It’s been a comparatively quiet period for the Coalition, largely down to TMT discussions and updates to government now being handled by the NRC. The Coalition has been in direct contact with the Department of Innovation, Science and Economic Development and we’ve been assured they are receiving frequent updates. Of course, many of you will have heard that the cost estimate for the project has now risen to $2.4B, while most of us appreciated this increase was inevitable the number is now public. CATAC has remained very active as you will see from their update to the community in this issue of Cassiopeia.

At the same time the SKA has moved forward notably, and the decision on the precise construction configuration is made. As hoped, no further descoping of the project is under consideration. This does mean a moderate increase in the project cost but since it has been decided before a precise ask for funds it can be handled. Canada’s proposed contribution remains around the 6% level, consistent with prior discussions of participation levels.

Where things get yet further uncertain is the release of the LRP and what will happen within the context of an economic stimulus package. Anyone doing research on the impact of the 1918/19 influenza pandemic will know that, by and large, economies recovered well. However, the precise factors involved in that recovery are debated, for example, the pandemic came shortly after a war and there was already a shortage of labour.

I hate to state the obvious, but the LRP will be released in a truly unprecedented era.


The in-person cancellation was a difficult but obviously necessary decision. While there is some expectation of an easing of restrictions on a 6-8-week timescale, we can still expect limitations on large gatherings for some time yet.

Many of you are no doubt wrestling with moving the last few days of class online so we can complete the current semester. As was already noted in the exploder email that I sent out, we have moved to form an “Online Organization Committee” or OOC (I’m pronouncing it “ook” like “look”). I’d hoped to be able to list all the members in this communique, but we’re still trying to pin down the last couple of people. Expect to hear more on this in the next few days.

I’ve had a couple of emails wondering why the planned online AGM is focused on contributed posters rather than contributed talks. In all honesty that’s down to what our organization can handle at this time. We’re already pulling in best-practice information, being in contact with the AAS, but starting with a plan that is “contained” allows us to build effectively.

The Future of CASCA

While my heart wants to talk about galaxy formation, my head is telling me that if I’m going to say anything in President’s Address I ought to talk about the future of CASCA. In addition to my Associate Dean/Outreach duties at SMU I’m also the Chief Negotiator for our faculty union. That has some interesting advantages in that I get access to some detailed organizational discussions, specifically the service vs mobilization approach to governing associations. Frustratingly, I wish I had known these things at the beginning of my Presidency. It would have been good to action a few of the concepts, but for now I’ll just say I think there are some good ideas we can utilize to make CASCA increasingly valuable and effective for our community. Tune in to the AGM for more.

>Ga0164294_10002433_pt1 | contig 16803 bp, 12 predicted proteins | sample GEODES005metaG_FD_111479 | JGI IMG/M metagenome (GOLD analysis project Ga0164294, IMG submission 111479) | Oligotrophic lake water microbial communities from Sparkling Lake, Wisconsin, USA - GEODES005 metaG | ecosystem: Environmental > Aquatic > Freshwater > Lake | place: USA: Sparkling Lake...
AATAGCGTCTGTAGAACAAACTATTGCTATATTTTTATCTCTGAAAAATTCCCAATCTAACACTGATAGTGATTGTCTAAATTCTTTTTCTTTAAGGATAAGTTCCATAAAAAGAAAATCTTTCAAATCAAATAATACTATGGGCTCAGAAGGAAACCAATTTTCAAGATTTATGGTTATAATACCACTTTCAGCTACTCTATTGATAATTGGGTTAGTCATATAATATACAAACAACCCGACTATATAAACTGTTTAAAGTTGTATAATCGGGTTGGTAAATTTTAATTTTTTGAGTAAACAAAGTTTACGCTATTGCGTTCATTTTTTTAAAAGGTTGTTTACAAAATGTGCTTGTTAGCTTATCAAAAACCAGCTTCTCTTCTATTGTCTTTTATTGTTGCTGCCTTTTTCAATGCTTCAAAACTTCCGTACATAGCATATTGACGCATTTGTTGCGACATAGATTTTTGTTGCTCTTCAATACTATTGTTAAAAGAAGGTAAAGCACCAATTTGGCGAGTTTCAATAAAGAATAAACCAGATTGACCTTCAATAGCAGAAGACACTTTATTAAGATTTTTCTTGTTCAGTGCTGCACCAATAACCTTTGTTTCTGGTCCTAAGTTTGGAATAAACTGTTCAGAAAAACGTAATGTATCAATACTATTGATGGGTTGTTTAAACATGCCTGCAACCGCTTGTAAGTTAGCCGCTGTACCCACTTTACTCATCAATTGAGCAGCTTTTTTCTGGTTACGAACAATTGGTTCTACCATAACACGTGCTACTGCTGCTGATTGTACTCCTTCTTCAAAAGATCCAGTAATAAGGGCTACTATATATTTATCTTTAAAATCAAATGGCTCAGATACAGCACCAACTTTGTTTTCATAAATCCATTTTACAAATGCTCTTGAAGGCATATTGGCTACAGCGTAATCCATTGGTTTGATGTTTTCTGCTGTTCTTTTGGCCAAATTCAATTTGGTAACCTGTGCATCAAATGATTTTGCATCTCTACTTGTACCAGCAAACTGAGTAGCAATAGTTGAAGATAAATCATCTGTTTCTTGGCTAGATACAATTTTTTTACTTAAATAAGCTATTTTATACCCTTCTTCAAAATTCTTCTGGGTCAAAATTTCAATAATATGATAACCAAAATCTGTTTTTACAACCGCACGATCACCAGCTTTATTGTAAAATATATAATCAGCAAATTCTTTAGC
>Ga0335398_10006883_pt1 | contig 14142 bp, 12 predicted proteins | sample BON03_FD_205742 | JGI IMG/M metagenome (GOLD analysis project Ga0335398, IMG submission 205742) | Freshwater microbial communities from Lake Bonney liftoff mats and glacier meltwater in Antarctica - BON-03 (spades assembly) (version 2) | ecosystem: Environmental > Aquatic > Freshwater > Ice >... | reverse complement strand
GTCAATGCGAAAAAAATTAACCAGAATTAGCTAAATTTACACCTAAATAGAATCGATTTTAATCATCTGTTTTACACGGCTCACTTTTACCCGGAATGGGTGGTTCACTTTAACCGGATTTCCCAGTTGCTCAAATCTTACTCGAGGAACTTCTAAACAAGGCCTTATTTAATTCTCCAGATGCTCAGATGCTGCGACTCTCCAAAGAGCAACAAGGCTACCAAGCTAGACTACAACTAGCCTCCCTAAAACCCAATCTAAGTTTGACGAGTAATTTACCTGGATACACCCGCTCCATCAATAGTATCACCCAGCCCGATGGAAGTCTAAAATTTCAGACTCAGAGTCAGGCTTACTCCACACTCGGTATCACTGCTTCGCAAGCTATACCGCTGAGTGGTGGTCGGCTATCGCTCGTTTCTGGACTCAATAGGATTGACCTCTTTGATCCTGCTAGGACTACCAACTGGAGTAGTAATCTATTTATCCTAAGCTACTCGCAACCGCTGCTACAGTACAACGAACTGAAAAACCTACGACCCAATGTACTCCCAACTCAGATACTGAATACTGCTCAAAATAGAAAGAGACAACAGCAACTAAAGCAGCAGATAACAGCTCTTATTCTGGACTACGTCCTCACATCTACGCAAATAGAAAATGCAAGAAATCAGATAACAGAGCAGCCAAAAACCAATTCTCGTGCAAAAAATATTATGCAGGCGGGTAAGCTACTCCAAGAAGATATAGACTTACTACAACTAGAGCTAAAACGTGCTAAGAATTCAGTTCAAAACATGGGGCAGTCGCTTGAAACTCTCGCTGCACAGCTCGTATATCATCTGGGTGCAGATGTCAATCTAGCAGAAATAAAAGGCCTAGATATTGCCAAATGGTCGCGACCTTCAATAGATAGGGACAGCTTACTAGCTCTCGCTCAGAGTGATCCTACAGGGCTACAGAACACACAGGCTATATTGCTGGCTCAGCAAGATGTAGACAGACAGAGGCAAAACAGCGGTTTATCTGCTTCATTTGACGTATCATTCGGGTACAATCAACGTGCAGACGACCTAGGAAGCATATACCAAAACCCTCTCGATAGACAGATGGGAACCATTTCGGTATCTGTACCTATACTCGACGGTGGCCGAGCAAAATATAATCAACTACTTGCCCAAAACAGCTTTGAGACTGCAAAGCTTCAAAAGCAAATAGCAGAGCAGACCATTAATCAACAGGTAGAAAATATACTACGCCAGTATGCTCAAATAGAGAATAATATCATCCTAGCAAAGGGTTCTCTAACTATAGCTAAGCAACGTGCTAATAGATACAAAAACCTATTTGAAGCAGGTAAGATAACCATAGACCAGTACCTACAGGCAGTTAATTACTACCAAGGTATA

So long

With my President’s term finishing at the Business Meeting in May, this marks my last Cassiopeia report! It’s been my sincere honour to serve in this role and to represent a community, that despite differences, is capable of open and frank discussions. I’ve learned a lot from many of you in my term as President, and I’m truly appreciative of that. Equally importantly, I again must thank all of you for volunteering your time, and for our staff their efforts, in support of CASCA and the wider aspirations of our community. CASCA simply doesn’t move forward without you!

With Sara Ellison stepping in the President’s office I know CASCA is headed on an even higher trajectory! Additionally, we’re writing up macro-schedules for officers, so each Board transition is hopefully getting just that bit easier. But it is a time of enormous upheaval as well, so I ask you all to be understanding and give Sara the support she’ll need during this transition period.

As we all face the threat of COVID-19 together, we need to support each other. I hope that you can find your own personal way to deal with the stresses this has brought, and to find a way to help others in your life.

I wish you all good health and, as much as can be expected, clarity of thought.

Take care everyone,

Reminder: JWST Proposal Planning Workshops

This is a reminder for two upcoming JWST time proposal planning workshops. The morning sessions will be broadcasted on Zoom: Links can be found in the respective registration websites.

The Cycle 1 Call for Proposal has re-opened with a submission deadline of May 1 2020. As part of a series of workshops across Canada to help you with the preparation of a successful JWST time proposal, we are organizing two upcoming events. Participation is free. The workshops will cover general description of the Observatory and its instrument modes and provide a demonstration of the software tools used to prepare a proposal, primarily the Exposure Time Calculator and the Astronomer Proposal Tool. The event will be split between (interactive) presentations and hands-on exercises. The two workshops are 1-day events, one at Western Ontario University on March 12th, the other at Université de Montréal on March 18th (both in English). To register, please follow these links:

March 12th, University of Western Ontario

March 18th, Universite de Montreal